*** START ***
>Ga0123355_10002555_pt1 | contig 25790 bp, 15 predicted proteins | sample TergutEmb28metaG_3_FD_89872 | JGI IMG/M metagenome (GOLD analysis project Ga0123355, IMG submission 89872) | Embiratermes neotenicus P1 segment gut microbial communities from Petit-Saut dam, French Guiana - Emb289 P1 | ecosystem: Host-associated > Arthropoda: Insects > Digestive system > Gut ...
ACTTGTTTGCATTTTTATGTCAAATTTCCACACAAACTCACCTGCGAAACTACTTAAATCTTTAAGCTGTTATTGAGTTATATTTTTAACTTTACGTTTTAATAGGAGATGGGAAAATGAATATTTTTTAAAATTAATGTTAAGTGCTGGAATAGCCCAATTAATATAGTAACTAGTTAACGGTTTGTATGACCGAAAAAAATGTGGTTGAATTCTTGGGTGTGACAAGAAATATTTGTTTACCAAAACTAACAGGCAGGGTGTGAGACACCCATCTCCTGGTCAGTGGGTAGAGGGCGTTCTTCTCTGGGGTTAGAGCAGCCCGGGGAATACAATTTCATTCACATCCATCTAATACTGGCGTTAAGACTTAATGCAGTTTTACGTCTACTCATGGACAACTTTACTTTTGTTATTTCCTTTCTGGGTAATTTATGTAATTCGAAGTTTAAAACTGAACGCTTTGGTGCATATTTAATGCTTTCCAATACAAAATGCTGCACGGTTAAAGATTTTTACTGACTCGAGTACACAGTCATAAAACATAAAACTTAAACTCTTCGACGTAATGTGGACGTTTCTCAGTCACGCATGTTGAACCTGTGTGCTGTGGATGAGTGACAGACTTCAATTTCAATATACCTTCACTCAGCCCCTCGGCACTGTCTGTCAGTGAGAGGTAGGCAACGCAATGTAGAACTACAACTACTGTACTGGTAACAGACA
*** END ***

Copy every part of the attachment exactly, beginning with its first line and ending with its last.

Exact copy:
>Ga0123355_10002555_pt1 | contig 25790 bp, 15 predicted proteins | sample TergutEmb28metaG_3_FD_89872 | JGI IMG/M metagenome (GOLD analysis project Ga0123355, IMG submission 89872) | Embiratermes neotenicus P1 segment gut microbial communities from Petit-Saut dam, French Guiana - Emb289 P1 | ecosystem: Host-associated > Arthropoda: Insects > Digestive system > Gut ...
ACTTGTTTGCATTTTTATGTCAAATTTCCACACAAACTCACCTGCGAAACTACTTAAATCTTTAAGCTGTTATTGAGTTATATTTTTAACTTTACGTTTTAATAGGAGATGGGAAAATGAATATTTTTTAAAATTAATGTTAAGTGCTGGAATAGCCCAATTAATATAGTAACTAGTTAACGGTTTGTATGACCGAAAAAAATGTGGTTGAATTCTTGGGTGTGACAAGAAATATTTGTTTACCAAAACTAACAGGCAGGGTGTGAGACACCCATCTCCTGGTCAGTGGGTAGAGGGCGTTCTTCTCTGGGGTTAGAGCAGCCCGGGGAATACAATTTCATTCACATCCATCTAATACTGGCGTTAAGACTTAATGCAGTTTTACGTCTACTCATGGACAACTTTACTTTTGTTATTTCCTTTCTGGGTAATTTATGTAATTCGAAGTTTAAAACTGAACGCTTTGGTGCATATTTAATGCTTTCCAATACAAAATGCTGCACGGTTAAAGATTTTTACTGACTCGAGTACACAGTCATAAAACATAAAACTTAAACTCTTCGACGTAATGTGGACGTTTCTCAGTCACGCATGTTGAACCTGTGTGCTGTGGATGAGTGACAGACTTCAATTTCAATATACCTTCACTCAGCCCCTCGGCACTGTCTGTCAGTGAGAGGTAGGCAACGCAATGTAGAACTACAACTACTGTACTGGTAACAGACA